Our Constitution protects religion in two broad ways: it guarantees an individual the right to practice his or her religion, and it also prohibits the government from showing a preference for a particular religion or for religion over non-religion.  It is important to remember that both of these protections are part of our constitutional religious liberty, and neither is more important than the other.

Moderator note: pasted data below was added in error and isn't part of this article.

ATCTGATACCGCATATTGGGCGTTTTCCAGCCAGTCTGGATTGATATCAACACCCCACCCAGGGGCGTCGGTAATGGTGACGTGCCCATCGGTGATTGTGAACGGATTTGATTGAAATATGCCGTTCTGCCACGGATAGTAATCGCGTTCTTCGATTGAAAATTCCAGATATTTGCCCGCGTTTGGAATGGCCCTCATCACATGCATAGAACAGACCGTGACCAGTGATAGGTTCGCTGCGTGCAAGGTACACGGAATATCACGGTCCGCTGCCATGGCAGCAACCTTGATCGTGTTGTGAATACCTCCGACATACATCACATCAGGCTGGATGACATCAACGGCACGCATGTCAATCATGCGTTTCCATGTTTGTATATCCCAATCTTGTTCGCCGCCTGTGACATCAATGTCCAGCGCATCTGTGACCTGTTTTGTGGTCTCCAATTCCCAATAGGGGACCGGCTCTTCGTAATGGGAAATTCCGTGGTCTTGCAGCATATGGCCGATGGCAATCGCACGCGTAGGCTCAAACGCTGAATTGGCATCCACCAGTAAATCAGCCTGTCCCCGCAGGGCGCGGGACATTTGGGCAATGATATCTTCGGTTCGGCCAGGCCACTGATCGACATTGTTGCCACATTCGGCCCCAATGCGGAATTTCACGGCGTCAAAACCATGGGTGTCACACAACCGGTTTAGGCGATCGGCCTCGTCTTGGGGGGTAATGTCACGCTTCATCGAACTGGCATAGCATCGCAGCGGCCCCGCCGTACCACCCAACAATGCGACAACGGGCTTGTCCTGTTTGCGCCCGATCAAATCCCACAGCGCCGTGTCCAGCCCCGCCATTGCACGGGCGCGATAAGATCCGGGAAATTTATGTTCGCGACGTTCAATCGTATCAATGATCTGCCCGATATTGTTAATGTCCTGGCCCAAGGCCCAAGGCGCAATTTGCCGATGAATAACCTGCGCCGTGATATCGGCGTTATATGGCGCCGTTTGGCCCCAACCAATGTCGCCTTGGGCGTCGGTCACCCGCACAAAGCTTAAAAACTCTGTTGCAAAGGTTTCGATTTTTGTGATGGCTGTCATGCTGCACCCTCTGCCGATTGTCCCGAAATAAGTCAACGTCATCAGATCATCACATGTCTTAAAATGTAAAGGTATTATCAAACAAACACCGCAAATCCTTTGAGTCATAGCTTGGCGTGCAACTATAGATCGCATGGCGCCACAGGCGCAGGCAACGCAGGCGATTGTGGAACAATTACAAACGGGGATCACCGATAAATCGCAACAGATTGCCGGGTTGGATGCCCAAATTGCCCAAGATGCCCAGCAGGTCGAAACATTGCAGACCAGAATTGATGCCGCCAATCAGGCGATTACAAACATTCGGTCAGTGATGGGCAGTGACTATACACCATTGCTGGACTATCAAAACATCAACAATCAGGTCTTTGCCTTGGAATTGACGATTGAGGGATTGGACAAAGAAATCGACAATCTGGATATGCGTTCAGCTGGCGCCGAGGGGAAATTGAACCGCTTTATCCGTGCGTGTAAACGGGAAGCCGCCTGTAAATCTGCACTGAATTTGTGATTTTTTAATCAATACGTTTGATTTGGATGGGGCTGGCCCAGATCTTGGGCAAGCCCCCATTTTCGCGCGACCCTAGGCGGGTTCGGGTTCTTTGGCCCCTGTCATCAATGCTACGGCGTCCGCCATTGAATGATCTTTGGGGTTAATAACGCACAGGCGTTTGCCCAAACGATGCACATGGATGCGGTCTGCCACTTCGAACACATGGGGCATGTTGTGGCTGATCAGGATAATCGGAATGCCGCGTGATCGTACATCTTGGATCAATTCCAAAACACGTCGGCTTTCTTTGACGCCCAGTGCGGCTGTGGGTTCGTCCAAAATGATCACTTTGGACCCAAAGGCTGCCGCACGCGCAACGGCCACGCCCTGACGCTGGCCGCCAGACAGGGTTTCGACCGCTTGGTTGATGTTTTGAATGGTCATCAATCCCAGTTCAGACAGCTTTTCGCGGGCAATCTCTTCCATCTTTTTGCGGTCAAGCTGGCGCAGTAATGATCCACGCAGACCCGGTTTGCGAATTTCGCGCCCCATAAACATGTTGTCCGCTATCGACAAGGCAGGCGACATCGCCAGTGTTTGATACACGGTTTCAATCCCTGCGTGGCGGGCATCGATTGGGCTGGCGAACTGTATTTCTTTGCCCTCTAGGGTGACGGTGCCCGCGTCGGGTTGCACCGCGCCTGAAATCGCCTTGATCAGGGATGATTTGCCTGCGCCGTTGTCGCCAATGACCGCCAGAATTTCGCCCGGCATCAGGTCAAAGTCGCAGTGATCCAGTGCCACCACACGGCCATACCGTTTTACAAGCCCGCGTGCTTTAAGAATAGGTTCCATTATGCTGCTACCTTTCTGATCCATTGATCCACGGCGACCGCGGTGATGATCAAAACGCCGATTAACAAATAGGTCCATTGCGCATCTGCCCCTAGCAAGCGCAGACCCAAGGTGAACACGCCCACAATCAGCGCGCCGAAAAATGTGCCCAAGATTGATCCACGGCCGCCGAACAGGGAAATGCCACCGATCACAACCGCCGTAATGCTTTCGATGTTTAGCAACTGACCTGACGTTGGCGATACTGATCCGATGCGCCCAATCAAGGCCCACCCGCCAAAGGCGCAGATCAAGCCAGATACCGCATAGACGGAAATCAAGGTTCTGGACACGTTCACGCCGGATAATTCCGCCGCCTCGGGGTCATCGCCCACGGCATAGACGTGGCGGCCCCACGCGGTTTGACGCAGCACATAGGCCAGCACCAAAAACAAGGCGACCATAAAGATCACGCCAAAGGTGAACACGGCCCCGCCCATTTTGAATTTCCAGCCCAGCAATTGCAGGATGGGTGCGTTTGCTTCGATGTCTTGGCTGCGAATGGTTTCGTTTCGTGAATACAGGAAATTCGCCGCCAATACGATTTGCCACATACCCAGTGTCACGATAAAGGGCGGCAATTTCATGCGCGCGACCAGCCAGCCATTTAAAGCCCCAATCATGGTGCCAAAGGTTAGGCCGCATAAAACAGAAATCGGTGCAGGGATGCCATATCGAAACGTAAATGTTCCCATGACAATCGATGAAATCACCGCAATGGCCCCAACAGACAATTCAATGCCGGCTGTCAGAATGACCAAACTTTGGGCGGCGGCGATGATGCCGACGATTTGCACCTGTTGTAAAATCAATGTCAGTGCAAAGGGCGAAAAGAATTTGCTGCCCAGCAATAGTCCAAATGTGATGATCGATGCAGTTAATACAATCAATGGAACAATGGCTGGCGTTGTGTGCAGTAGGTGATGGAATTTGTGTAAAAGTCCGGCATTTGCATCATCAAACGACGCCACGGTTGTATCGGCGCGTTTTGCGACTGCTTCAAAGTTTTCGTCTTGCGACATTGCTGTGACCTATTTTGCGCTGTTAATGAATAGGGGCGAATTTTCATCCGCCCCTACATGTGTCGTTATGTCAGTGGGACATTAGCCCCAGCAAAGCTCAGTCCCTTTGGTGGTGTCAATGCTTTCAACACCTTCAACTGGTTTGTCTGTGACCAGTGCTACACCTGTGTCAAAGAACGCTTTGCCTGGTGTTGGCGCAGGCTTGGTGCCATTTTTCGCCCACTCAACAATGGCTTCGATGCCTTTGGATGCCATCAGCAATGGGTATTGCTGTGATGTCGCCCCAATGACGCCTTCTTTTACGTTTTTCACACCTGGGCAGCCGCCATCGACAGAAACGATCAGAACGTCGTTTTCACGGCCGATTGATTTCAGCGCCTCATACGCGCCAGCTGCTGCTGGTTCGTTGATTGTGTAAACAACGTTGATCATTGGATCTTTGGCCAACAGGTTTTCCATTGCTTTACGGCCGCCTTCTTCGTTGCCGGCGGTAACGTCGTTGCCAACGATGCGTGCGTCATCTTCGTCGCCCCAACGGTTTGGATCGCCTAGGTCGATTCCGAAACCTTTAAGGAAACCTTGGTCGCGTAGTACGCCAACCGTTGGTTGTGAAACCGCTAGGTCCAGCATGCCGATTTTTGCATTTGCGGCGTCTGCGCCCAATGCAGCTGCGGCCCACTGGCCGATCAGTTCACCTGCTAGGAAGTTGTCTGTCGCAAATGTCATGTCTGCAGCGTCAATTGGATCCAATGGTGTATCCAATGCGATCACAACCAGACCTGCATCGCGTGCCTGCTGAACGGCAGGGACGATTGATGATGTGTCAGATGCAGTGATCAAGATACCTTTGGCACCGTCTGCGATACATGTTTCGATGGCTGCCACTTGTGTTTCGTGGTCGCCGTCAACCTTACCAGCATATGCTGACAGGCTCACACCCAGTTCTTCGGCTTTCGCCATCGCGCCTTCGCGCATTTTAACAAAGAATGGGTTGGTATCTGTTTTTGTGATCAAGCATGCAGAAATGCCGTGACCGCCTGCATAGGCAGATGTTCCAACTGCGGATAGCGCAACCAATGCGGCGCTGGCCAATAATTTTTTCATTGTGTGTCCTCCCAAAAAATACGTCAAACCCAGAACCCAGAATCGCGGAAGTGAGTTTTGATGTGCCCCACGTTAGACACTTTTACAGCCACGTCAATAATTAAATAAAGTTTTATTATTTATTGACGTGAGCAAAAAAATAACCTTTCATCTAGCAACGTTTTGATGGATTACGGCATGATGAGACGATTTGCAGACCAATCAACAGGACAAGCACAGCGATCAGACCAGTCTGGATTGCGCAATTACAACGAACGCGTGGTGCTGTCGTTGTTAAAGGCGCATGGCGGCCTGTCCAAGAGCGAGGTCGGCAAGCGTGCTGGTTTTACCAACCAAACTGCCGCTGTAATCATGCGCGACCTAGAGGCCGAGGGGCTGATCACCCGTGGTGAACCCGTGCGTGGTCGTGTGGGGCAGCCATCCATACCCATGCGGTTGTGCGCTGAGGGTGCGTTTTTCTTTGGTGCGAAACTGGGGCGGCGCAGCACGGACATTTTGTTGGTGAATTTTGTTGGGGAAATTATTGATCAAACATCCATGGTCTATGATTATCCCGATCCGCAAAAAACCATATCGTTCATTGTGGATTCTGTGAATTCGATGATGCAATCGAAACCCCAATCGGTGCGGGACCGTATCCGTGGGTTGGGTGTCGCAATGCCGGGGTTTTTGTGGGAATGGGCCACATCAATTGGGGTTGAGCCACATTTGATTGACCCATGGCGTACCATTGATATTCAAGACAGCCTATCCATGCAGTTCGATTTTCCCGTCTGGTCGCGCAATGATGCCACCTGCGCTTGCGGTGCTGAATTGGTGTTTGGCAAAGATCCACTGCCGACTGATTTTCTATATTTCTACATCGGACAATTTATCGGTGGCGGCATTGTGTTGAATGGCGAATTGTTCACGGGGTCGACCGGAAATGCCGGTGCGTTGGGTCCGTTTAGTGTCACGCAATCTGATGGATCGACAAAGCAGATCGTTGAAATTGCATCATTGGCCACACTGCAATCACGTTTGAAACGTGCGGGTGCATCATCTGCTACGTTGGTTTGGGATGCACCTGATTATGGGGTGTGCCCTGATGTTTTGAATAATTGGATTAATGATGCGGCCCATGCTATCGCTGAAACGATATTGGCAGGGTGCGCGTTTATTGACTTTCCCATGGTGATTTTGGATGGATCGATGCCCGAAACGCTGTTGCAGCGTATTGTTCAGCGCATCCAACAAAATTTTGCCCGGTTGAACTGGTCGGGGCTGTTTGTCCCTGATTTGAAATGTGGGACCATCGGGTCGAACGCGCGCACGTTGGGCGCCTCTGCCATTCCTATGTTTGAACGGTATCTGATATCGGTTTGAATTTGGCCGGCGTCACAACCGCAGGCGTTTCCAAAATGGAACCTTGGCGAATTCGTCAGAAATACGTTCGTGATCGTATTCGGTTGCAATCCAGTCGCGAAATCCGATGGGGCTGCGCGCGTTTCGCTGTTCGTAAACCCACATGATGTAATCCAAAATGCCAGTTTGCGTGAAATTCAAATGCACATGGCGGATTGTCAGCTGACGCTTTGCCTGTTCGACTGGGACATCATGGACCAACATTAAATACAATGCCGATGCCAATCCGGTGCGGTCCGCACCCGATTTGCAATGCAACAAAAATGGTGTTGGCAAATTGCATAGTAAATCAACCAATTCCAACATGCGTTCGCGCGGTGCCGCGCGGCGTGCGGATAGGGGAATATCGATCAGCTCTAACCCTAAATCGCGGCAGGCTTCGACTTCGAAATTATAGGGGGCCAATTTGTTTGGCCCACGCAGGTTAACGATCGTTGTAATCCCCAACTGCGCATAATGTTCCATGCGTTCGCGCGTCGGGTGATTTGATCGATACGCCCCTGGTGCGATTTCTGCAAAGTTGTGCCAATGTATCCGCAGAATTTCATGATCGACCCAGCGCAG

Recently, the United States Conference of Catholic Bishops has attempted to muddle these distinctions, in the debate over provisions in our new national health care law.  If they are successful, it could have a devastating effect on the ability of women to access reproductive health care, including birth control.  The group is attempting to have the government show a preference for its particular religious views (that abortion and birth control, including condoms, are sinful), under the guise of asserting its right to freely practice religion.  As my ACLU colleague Sarah Lipton-Lubet told NPR, ""What the bishops and their allies are asking for is the ability to impose their religious beliefs on people who don't share them."  That is inconsistent with our religious freedom.  If a person, because of their religious beliefs, does not want to use contraceptives, or terminate a pregnancy, or get married to someone of the same-sex, then those are their choices.  But, they don't get to impose those choices on the rest of us.